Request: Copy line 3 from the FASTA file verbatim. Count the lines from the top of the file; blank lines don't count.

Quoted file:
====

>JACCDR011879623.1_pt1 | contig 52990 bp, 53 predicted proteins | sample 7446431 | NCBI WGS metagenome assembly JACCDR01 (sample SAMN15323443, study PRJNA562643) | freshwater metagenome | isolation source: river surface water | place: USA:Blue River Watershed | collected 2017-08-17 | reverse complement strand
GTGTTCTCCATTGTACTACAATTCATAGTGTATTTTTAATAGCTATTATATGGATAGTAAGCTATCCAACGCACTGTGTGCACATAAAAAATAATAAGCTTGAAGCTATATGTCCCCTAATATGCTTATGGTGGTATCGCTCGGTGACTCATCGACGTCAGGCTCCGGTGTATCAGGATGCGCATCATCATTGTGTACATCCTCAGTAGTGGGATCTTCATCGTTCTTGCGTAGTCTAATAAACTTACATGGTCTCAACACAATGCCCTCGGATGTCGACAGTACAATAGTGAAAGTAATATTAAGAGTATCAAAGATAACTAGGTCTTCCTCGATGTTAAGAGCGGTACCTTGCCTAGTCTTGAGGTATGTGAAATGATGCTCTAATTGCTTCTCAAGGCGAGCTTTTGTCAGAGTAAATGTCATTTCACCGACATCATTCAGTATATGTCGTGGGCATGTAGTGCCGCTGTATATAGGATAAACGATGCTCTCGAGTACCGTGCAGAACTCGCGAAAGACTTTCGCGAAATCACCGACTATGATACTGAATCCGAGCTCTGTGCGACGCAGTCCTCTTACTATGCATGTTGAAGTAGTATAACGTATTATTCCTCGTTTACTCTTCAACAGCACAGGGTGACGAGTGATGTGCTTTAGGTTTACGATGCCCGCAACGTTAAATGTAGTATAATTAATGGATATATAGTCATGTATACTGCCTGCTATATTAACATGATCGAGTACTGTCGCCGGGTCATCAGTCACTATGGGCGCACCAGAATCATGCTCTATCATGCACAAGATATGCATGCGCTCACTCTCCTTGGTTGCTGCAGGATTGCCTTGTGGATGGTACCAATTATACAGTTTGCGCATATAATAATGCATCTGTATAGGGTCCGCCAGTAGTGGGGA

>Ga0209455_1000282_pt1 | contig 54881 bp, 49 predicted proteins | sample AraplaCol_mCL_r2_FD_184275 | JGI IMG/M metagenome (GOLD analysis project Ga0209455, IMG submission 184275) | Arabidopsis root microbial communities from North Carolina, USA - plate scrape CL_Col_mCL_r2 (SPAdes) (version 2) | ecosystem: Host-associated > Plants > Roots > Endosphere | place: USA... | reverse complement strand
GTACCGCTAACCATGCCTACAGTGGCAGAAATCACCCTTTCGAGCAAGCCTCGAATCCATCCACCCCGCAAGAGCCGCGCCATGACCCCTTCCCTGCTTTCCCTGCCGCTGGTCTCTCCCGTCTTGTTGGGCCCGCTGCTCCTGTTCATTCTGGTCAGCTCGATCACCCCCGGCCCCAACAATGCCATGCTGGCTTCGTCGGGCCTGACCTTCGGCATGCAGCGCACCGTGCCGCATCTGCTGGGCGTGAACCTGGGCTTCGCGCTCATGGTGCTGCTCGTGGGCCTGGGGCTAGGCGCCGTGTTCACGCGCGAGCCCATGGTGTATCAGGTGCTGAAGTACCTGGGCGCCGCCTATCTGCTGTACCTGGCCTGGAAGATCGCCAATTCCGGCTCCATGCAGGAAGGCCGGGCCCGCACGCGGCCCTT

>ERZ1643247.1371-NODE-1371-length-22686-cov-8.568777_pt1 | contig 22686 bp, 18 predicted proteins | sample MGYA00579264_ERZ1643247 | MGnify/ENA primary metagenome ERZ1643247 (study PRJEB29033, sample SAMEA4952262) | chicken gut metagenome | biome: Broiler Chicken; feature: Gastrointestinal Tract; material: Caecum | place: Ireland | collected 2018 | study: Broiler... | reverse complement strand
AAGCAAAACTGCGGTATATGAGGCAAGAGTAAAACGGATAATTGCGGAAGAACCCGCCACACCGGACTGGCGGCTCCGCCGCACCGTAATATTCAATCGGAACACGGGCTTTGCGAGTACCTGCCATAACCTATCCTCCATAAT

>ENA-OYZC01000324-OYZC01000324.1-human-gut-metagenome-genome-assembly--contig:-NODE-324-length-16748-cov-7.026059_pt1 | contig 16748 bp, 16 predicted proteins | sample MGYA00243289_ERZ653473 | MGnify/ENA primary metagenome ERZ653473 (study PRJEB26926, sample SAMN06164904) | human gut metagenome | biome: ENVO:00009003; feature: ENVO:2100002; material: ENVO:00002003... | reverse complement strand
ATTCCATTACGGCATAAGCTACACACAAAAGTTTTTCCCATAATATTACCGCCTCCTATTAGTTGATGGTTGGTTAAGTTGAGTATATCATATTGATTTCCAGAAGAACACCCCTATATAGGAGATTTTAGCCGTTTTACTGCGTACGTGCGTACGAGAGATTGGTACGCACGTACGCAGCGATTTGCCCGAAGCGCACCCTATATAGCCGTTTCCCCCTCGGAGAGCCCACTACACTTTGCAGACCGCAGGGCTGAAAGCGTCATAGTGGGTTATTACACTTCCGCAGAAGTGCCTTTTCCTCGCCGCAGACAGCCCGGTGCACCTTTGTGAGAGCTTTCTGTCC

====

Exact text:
>Ga0209455_1000282_pt1 | contig 54881 bp, 49 predicted proteins | sample AraplaCol_mCL_r2_FD_184275 | JGI IMG/M metagenome (GOLD analysis project Ga0209455, IMG submission 184275) | Arabidopsis root microbial communities from North Carolina, USA - plate scrape CL_Col_mCL_r2 (SPAdes) (version 2) | ecosystem: Host-associated > Plants > Roots > Endosphere | place: USA... | reverse complement strand